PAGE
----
Emergency Telecommunications Services (ETS) Requirements for a Single Administrative Domain
Note: This ballot was opened for revision 06 and is now closed.
(Jon Peterson) Yes
(Brian Carpenter) No Objection
Comment (2005-10-24 for -)
Gen-ART comments from Scott Brim (two fixes needed) >> Any application layer label mechanisms used to support ETS MUST be >> capable of supporting both the set of ETS and non-ETS (presumably, >> normal) users. > > > I'm not sure about this one, perhaps because I don't understand what > it means. I can envision, for example, applications that are only > used in ETS situations, and are only capable of running with ETS > labels. Are they disallowed? No special apps? > > I can see a requirement that any application which is used during > normal times must still be usable during "medium emergencies". Is > that the goal? the intent of the requirement was to discourage designs/ specifications that totally ignore a "normal" condition -- even if the application is used exclusively by ETS type users (e.g., first responders like Fireman). The practice of taking into account the "normal" condition is found in existing specifications of MLPP, eMLPP for GSM, and Project 16 for mobile radio. admittedly, when the above requirement was written, I had in mind existing IETF applications and I wanted to squash any attempted augmentation that damaged its legacy operation for "normal" or non- ETS type users. How does the following sound? Regarding existing IETF specified applications, augmentations in the form of labeling mechanisms to support ETS MUST NOT adversely affect its legacy usage by non-ETS users. With respect to future applications, such labeling mechanisms SHOULD allow the application to support a "normal" (non-emergency) condition. > Also a nit in case there is another version ... > > >> If proxies take such action, then the security measures discussed in >> [rfc3689] MUST be considered. More discussion about security in the >> single domain context is discussed in section 5. >> > > You don't mean to say that the discussion is discussed. :-) thanks for catching that. it will be fixed :) -ken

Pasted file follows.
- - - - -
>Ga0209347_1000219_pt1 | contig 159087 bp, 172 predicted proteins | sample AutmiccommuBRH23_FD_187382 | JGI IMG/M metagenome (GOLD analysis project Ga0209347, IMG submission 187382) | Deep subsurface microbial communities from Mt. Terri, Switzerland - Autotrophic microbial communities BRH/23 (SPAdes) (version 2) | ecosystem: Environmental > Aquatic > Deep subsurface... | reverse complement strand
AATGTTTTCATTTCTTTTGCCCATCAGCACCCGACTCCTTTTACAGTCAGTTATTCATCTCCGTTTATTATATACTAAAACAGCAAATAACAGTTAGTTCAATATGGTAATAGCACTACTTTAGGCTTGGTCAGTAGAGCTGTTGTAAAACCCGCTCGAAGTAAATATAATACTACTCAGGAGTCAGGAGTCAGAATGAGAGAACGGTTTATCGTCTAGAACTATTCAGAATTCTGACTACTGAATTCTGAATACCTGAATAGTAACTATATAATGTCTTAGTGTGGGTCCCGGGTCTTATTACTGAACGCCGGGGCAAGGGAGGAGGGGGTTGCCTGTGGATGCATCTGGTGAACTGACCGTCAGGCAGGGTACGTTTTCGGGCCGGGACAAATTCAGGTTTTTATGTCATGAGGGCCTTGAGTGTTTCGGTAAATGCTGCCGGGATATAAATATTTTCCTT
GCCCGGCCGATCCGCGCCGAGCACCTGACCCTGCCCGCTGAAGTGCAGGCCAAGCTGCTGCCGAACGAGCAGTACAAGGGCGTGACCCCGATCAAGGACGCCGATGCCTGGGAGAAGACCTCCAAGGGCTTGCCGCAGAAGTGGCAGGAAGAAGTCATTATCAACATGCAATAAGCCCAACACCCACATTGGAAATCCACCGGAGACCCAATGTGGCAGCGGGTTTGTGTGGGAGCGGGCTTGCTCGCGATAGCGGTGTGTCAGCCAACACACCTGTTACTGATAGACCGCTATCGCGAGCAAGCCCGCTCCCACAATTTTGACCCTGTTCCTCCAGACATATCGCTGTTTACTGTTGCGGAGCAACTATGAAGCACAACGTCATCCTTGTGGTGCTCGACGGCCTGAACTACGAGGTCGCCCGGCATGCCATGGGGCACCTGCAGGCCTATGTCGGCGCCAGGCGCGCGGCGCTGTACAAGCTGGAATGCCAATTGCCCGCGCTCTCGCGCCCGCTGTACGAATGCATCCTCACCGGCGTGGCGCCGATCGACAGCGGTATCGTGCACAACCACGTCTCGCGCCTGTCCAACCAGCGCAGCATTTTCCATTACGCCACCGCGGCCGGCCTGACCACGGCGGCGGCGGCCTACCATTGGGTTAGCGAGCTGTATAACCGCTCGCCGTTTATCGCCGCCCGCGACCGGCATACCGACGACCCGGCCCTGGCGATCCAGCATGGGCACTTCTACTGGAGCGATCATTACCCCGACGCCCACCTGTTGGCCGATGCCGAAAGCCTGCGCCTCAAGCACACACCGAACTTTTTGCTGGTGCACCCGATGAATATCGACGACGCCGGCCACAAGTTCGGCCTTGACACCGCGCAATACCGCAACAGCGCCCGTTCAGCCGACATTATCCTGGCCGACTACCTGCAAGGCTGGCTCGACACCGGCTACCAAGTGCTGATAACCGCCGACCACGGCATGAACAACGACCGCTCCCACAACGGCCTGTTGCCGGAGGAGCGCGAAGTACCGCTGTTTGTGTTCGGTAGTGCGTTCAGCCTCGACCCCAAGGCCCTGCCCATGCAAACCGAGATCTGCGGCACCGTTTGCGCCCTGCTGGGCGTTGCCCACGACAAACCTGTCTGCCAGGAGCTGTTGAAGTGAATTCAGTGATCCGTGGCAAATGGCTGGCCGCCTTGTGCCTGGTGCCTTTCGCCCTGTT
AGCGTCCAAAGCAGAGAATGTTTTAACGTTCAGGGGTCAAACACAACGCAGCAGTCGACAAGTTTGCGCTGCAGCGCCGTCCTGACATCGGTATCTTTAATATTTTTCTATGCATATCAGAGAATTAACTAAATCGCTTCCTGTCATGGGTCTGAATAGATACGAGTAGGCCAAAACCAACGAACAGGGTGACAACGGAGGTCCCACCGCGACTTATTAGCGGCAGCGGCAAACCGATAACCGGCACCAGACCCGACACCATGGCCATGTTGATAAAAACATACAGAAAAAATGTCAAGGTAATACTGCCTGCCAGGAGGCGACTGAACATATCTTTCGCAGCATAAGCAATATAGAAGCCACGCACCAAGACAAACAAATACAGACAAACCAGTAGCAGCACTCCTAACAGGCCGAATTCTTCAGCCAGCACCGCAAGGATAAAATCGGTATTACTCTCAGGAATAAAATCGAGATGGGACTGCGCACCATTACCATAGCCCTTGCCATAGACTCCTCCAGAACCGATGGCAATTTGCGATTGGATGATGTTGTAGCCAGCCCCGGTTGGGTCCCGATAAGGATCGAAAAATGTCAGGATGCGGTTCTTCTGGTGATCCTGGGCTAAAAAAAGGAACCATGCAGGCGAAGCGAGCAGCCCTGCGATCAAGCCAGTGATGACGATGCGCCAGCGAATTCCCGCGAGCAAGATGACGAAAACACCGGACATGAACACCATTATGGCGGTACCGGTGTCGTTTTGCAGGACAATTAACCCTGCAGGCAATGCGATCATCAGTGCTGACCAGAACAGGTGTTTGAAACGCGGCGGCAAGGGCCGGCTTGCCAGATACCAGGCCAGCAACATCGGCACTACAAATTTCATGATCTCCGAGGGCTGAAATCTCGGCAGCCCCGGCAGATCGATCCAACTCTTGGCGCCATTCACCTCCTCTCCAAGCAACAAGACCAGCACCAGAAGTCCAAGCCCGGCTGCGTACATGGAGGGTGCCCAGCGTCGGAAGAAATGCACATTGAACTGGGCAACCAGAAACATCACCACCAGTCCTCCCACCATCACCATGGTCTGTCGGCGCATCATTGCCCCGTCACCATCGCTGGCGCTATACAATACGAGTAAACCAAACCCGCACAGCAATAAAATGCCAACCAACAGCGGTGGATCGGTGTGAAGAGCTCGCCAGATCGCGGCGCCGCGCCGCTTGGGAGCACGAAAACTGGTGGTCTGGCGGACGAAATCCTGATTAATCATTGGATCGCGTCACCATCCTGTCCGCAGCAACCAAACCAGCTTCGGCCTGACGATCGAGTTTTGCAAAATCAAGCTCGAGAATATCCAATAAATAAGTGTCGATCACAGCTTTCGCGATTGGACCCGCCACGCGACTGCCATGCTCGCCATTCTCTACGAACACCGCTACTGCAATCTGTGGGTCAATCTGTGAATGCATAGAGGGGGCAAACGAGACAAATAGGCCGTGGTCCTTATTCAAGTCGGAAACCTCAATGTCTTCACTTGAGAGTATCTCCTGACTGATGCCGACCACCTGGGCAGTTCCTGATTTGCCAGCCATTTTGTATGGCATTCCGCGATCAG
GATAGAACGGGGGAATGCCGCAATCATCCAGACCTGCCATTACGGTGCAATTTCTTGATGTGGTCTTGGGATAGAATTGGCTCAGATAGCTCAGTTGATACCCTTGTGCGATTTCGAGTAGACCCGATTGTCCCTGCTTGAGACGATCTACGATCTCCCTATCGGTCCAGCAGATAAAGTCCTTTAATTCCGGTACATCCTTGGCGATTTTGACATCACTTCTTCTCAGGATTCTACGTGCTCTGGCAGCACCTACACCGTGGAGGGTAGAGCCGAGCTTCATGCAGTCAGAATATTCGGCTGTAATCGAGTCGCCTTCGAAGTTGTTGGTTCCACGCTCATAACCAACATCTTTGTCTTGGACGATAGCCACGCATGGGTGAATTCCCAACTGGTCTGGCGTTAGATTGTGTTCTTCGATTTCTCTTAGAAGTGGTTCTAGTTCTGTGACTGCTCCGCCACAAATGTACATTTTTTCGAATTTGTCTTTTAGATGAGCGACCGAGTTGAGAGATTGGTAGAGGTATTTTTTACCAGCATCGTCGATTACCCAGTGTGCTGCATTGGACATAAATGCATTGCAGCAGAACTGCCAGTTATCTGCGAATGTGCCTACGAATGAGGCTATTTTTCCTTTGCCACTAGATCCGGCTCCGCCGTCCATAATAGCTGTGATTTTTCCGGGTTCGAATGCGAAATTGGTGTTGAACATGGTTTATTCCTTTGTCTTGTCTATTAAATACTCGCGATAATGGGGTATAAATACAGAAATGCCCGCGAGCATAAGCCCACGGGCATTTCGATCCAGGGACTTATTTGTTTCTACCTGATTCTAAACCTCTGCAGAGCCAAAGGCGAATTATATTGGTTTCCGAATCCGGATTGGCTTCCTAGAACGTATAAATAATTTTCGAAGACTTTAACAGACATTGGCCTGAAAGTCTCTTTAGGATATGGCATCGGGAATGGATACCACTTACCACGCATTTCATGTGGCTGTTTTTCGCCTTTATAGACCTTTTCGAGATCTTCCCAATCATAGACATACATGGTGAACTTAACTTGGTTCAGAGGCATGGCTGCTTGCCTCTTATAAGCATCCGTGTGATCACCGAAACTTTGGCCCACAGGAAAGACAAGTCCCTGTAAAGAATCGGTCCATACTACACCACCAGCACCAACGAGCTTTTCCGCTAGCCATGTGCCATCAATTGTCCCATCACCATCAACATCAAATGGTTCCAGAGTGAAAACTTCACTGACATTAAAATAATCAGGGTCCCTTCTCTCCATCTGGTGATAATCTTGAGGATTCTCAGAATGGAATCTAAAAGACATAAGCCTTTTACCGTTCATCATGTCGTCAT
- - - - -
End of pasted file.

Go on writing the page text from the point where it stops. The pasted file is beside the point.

(Bill Fenner) No Objection
(Scott Hollenbeck) No Objection
(Russ Housley) No Objection
(David Kessens) No Objection
(Allison Mankin) No Objection
(Bert Wijnen) No Objection
Comment (2005-10-25 for -)
I see: 3.8 MIB Management Information Bases (MIBs) SHOULD be defined for mechanisms specifically in place to support ETS. These MIBs MAY include objects representing accounting, policy, authorization. I suggest to change to: 3.8 MIB Management Information Base (MIB) modules SHOULD be defined for mechanisms specifically in place to support ETS. These MIB modules MAY include objects representing accounting, policy, authorization. That is: there is one single MIB, which is composed of many MIB modules. I am not sure I understand the capitalized MAY in the 2nd sentence. I can live withit, but porbably better to just use lowercase "may". The discussion about MIB and SNMP in the Security Considerations section is porbably best changed/updated to state a subset of the text in the common MIB Security Template as found at http://ops.ietf.org/mib-security.html Specifically, I think I would like to see text aka: SNMP versions prior to SNMPv3 did not include adequate security. Even if the network itself is secure (for example by using IPsec), even then, there is no control as to who on the secure network is allowed to access and GET/SET (read/change/create/delete) the objects in this MIB module. It is RECOMMENDED that implementers consider the security features as provided by the SNMPv3 framework (see [RFC3410], section 8), including full support for the SNMPv3 cryptographic mechanisms (for authentication and privacy). Further, deployment of SNMP versions prior to SNMPv3 is NOT RECOMMENDED. Instead, it is RECOMMENDED to deploy SNMPv3 and to enable cryptographic security. It is then a customer/operator responsibility to ensure that the SNMP entity giving access to an instance of this MIB module is properly configured to give access to the objects only to those principals (users) that have legitimate rights to indeed GET or SET (change/create/delete) them. Which I think covers the considreations that are relevant for this MIB document.
(Alex Zinin) No Objection
Comment (2005-10-27 for -)
A small note on the following para: 4.2 Redundancy The issue of making networks fault tolerant is important and yet not one that can be easily articulated in terms of requirements of protocols. Redundancy in connectivity and nodes (be it routers or servers) is probably the most common approach taken by network administrators, and it can be assumed that administrative domains apply this approach in various degrees to there own resources. Actually, as far as articulation of network fault tolerance is concerned, work that's been done on MPLS and IP Fast Reroute gives us a very good idea how this can be quantified: the major two parameters are the service restoration delay (in ms), and failure coverage (in %% of ingress-egress router pairs). For the former, the commonly accepted target is 50ms, and the latter entirely depends on the level of redundancy in the network, and as such can be used as a quantative metric for it.